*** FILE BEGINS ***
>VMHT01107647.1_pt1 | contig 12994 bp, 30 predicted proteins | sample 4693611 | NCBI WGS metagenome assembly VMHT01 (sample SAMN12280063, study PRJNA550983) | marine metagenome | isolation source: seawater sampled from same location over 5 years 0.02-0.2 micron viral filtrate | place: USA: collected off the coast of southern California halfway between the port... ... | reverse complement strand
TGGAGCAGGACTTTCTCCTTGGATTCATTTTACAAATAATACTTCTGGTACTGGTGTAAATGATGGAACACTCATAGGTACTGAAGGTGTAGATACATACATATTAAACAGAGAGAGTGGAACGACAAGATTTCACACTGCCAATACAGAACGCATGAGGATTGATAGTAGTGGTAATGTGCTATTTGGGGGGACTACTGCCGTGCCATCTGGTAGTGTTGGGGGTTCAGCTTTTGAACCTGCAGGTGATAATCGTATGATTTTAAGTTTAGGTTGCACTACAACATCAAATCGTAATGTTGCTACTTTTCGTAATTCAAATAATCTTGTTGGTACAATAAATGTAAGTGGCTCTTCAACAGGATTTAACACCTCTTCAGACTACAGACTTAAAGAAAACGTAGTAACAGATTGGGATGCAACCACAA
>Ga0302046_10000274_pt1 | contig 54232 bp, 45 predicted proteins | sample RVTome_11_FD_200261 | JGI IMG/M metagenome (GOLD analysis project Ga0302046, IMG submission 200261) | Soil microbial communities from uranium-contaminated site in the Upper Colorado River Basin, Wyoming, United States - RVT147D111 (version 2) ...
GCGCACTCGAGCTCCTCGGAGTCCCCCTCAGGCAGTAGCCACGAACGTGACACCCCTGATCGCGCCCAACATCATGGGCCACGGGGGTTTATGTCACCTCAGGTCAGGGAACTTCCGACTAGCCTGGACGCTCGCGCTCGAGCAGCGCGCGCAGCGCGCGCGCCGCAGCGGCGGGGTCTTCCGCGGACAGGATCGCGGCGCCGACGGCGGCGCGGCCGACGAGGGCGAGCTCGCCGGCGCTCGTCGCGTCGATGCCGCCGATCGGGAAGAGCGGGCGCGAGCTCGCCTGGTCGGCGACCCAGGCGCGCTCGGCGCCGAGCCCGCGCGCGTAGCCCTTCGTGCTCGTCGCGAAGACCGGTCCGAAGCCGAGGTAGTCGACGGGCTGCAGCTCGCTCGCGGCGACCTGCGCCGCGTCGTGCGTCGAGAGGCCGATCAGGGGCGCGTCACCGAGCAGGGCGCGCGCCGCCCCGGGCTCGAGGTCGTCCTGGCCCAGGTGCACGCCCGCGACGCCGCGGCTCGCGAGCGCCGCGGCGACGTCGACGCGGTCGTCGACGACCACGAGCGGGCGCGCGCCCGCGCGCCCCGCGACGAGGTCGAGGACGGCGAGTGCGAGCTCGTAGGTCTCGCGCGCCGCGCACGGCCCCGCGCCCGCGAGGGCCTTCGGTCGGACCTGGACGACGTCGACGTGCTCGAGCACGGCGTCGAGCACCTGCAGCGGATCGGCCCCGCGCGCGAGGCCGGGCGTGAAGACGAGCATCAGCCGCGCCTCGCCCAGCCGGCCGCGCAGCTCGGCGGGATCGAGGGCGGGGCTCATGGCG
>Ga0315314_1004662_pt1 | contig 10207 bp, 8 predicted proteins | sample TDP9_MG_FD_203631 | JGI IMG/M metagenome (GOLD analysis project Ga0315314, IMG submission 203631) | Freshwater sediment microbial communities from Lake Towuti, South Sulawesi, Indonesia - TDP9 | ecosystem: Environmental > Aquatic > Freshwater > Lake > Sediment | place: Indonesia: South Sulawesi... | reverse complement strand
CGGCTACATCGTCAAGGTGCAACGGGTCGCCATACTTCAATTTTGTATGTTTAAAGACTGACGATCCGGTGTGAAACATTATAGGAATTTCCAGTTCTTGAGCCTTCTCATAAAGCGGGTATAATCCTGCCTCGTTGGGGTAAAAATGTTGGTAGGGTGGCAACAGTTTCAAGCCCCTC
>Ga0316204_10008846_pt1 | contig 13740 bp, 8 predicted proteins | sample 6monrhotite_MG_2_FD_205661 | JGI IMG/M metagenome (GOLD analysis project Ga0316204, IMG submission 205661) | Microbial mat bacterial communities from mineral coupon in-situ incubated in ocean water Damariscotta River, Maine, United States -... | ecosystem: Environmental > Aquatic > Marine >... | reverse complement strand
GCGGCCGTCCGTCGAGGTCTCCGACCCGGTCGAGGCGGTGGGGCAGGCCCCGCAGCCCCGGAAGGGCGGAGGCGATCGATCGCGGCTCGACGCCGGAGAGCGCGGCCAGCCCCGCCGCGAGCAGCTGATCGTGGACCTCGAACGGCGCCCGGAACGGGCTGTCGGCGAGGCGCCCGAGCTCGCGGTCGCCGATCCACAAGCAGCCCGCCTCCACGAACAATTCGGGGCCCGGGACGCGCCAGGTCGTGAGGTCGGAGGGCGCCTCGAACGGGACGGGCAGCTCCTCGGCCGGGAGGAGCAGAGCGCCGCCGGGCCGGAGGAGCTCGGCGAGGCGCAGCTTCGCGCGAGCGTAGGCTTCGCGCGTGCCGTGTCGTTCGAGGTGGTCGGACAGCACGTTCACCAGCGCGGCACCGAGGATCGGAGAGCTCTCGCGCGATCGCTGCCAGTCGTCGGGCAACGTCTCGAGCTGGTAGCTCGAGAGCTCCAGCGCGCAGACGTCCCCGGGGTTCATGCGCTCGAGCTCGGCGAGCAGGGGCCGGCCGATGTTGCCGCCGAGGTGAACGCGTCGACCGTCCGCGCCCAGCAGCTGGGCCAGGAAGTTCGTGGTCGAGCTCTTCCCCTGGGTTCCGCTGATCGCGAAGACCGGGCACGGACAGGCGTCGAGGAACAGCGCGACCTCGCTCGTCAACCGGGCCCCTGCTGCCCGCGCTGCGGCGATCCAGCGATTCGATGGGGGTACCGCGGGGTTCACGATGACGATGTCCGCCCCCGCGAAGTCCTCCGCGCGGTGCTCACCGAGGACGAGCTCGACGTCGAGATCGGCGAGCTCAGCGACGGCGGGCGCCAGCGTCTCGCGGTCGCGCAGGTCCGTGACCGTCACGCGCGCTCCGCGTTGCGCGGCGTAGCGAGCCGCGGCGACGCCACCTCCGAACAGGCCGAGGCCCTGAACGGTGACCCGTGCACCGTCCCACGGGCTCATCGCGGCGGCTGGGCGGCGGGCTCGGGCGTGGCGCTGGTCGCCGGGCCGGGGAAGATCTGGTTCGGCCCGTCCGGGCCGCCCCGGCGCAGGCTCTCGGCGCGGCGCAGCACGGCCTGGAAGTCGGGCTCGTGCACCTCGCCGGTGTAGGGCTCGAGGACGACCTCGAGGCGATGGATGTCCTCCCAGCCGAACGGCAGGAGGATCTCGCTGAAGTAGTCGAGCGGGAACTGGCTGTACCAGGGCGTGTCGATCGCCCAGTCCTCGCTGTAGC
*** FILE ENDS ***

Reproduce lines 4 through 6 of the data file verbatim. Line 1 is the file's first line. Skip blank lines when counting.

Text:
GCGCACTCGAGCTCCTCGGAGTCCCCCTCAGGCAGTAGCCACGAACGTGACACCCCTGATCGCGCCCAACATCATGGGCCACGGGGGTTTATGTCACCTCAGGTCAGGGAACTTCCGACTAGCCTGGACGCTCGCGCTCGAGCAGCGCGCGCAGCGCGCGCGCCGCAGCGGCGGGGTCTTCCGCGGACAGGATCGCGGCGCCGACGGCGGCGCGGCCGACGAGGGCGAGCTCGCCGGCGCTCGTCGCGTCGATGCCGCCGATCGGGAAGAGCGGGCGCGAGCTCGCCTGGTCGGCGACCCAGGCGCGCTCGGCGCCGAGCCCGCGCGCGTAGCCCTTCGTGCTCGTCGCGAAGACCGGTCCGAAGCCGAGGTAGTCGACGGGCTGCAGCTCGCTCGCGGCGACCTGCGCCGCGTCGTGCGTCGAGAGGCCGATCAGGGGCGCGTCACCGAGCAGGGCGCGCGCCGCCCCGGGCTCGAGGTCGTCCTGGCCCAGGTGCACGCCCGCGACGCCGCGGCTCGCGAGCGCCGCGGCGACGTCGACGCGGTCGTCGACGACCACGAGCGGGCGCGCGCCCGCGCGCCCCGCGACGAGGTCGAGGACGGCGAGTGCGAGCTCGTAGGTCTCGCGCGCCGCGCACGGCCCCGCGCCCGCGAGGGCCTTCGGTCGGACCTGGACGACGTCGACGTGCTCGAGCACGGCGTCGAGCACCTGCAGCGGATCGGCCCCGCGCGCGAGGCCGGGCGTGAAGACGAGCATCAGCCGCGCCTCGCCCAGCCGGCCGCGCAGCTCGGCGGGATCGAGGGCGGGGCTCATGGCG
>Ga0315314_1004662_pt1 | contig 10207 bp, 8 predicted proteins | sample TDP9_MG_FD_203631 | JGI IMG/M metagenome (GOLD analysis project Ga0315314, IMG submission 203631) | Freshwater sediment microbial communities from Lake Towuti, South Sulawesi, Indonesia - TDP9 | ecosystem: Environmental > Aquatic > Freshwater > Lake > Sediment | place: Indonesia: South Sulawesi... | reverse complement strand
CGGCTACATCGTCAAGGTGCAACGGGTCGCCATACTTCAATTTTGTATGTTTAAAGACTGACGATCCGGTGTGAAACATTATAGGAATTTCCAGTTCTTGAGCCTTCTCATAAAGCGGGTATAATCCTGCCTCGTTGGGGTAAAAATGTTGGTAGGGTGGCAACAGTTTCAAGCCCCTC